Data published in Molecular Cancer Therapeutics, entitled 'ANG4043, a Novel Brain-penetrant Peptide-mAb Conjugate, is Efficacious against HER2-positive Intracranial Tumors in Mice,' demonstrates that ANG4043, a peptide-monoclonal antibody conjugate, entered the brain at therapeutic concentrations, resulting in significantly prolonged survival in mice. The antibody is directed against HER2, which is the protein targeted by Herceptin. The data published shows that this technology to cross the blood brain barrier is applicable to biologics such as mAbs.
Angiochem

Contact: Kathryn Morris
kathryn@theyatesnetwork.com
914-204-6412
The Yates Network

Public Release: 9-Dec-2014
Journal of Nuclear Medicine
Nuclear medicine treatment shows promise for cancer therapy
Cancer therapy can be much more effective using a new way to customize nuclear medicine treatment, researchers say in the December 2014 issue of The Journal of Nuclear Medicine. The process could also be useful for other diseases that could benefit from targeted radiation.

Contact: Kimberly Brown
kbrown@snmmi.org
703-652-6773
Society of Nuclear Medicine

Public Release: 9-Dec-2014
56th American Society of Hematology Annual Meeting
Possible genetic link found in treatment-related cognitive issues in children with leukemia
Common variations in four genes related to brain inflammation or cells' response to damage from oxidation may contribute to the problems with memory, learning and other cognitive functions seen in children treated for acute lymphoblastic leukemia, according to a research presented at the meeting of the American Society of Hematology. The findings suggest the possibility of screening ALL patients for their risk of long-term treatment-related effects on memory, attention and learning and studying potential interventions.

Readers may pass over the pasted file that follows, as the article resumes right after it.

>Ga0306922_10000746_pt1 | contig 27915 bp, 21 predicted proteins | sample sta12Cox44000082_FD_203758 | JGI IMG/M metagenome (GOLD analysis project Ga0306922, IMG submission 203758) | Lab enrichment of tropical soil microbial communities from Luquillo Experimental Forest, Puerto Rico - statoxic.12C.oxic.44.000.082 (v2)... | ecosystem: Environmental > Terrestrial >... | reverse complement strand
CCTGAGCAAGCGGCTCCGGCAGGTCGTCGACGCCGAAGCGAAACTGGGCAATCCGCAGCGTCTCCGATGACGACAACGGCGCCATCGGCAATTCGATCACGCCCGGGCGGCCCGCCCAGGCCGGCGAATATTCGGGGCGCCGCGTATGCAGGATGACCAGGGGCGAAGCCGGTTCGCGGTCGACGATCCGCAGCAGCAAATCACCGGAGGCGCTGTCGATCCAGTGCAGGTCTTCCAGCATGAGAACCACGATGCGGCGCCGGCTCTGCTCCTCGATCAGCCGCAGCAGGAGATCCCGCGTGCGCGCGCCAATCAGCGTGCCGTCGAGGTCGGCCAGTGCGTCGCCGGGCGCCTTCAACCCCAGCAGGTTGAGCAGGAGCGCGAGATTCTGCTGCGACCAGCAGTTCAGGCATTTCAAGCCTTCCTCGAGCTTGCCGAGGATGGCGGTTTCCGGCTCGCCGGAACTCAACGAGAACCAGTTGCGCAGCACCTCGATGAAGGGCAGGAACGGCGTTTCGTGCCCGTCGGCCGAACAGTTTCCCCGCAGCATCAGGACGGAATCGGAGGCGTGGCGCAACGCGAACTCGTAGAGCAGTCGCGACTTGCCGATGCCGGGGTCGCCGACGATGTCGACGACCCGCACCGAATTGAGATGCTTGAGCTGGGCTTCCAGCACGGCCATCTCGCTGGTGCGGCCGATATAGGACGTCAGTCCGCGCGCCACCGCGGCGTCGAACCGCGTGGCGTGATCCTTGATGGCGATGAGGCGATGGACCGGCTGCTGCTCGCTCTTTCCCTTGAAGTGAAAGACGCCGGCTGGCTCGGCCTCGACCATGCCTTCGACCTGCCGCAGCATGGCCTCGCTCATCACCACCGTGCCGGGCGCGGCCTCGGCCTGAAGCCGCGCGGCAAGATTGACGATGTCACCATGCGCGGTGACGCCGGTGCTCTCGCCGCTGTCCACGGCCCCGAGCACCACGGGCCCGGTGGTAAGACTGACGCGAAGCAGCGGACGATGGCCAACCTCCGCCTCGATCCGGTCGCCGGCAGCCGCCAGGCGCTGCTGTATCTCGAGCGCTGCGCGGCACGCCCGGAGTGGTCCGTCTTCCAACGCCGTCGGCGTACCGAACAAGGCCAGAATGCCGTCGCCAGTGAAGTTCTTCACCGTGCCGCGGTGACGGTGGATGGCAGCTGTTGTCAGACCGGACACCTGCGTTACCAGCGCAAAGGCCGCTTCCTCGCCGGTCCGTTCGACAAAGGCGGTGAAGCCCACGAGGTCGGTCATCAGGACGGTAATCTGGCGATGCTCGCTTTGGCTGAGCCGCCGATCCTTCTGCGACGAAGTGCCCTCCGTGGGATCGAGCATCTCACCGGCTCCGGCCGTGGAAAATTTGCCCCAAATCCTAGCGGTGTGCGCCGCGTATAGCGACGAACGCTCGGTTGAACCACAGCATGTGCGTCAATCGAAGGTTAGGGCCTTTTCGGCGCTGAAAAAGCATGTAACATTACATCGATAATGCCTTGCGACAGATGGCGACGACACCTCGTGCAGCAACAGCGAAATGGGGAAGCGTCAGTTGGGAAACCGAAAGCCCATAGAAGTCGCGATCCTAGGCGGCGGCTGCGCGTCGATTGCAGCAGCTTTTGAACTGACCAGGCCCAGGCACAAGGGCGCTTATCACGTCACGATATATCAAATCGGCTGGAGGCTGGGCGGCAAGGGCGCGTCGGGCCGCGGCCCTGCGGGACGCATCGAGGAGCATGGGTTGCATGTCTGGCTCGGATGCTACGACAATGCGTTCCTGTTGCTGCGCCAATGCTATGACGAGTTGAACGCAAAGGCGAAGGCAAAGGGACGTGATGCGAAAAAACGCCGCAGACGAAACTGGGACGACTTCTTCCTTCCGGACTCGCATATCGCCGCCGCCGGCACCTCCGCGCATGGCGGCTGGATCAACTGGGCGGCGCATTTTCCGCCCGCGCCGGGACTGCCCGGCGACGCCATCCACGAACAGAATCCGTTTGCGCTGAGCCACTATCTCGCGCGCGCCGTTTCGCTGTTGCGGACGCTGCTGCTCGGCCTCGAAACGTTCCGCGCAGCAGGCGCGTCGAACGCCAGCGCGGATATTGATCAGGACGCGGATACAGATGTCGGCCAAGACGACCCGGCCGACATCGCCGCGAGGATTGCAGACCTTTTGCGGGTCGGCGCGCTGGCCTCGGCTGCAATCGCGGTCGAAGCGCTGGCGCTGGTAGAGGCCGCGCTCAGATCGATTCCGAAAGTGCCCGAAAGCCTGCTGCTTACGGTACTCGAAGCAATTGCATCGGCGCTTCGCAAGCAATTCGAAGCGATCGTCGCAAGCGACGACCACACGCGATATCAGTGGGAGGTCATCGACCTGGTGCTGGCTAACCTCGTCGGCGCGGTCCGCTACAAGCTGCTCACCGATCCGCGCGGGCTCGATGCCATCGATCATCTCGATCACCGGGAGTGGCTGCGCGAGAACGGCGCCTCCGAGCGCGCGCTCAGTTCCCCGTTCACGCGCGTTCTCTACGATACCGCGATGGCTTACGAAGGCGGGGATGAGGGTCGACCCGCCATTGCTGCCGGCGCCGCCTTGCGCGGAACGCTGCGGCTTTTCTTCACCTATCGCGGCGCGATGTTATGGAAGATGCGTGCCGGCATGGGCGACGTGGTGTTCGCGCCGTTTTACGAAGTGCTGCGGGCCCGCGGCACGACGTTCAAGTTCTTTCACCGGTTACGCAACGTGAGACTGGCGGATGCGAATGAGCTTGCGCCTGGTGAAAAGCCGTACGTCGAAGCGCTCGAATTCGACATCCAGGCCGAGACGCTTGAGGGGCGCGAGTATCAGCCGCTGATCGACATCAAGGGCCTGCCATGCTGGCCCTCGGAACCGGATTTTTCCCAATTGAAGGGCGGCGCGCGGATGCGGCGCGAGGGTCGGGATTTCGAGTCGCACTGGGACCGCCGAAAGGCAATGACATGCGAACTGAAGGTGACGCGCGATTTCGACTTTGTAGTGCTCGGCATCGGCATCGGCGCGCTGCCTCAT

St. Baldrick's Foundation, Michael J. Garil Fund for Leukemia Research, National Insitutes of Health

Contact: Irene Sege
irene.sege@childrens.harvard.edu
617-919-3110
Dana-Farber Cancer Institute

Public Release: 9-Dec-2014
Metallomics
Metal test could help diagnose breast cancer early
It may be possible to develop a simple blood test that, by detecting changes in the zinc in our bodies, could help to diagnose breast cancer early.

Contact: University of Oxford News Office
news.office@admin.ox.ac.uk
44-186-528-0528
University of Oxford

Public Release: 9-Dec-2014
Annals of Internal Medicine
Women with dense breasts will have to look beyond ultrasound for breast cancer screening
Supplemental ultrasound screening for all US women with dense breasts would substantially increase healthcare costs with little improvement in overall health, according to a Dartmouth-led research study.
NIH/National Cancer Institute

Contact: Kirk Cassels
kirk.A.Cassels@Hitchcock.org
603-653-6177
The Geisel School of Medicine at Dartmouth

Public Release: 9-Dec-2014
International Journal of Radiation Oncology • Biology • Physics
Analysis shows increased use of HF-WBI for patients with early-stage breast cancer
The use of hypofractionated whole-breast irradiation for patients with early-stage breast cancer increased 17.4 percent from 2004 to 2011, and patients are more likely to receive hypofractionated whole-breast irradiation compared to conventionally fractionated whole-breast irradiation when they are treated at an academic center or live less than or equal to 50 miles away from a cancer center, according to a study published in the Dec. 1, 2014 issue of the International Journal of Radiation Oncology • Biology • Physics.

Contact: Michelle Kirkwood
press@astro.org
703-286-1600
American Society for Radiation Oncology

Public Release: 9-Dec-2014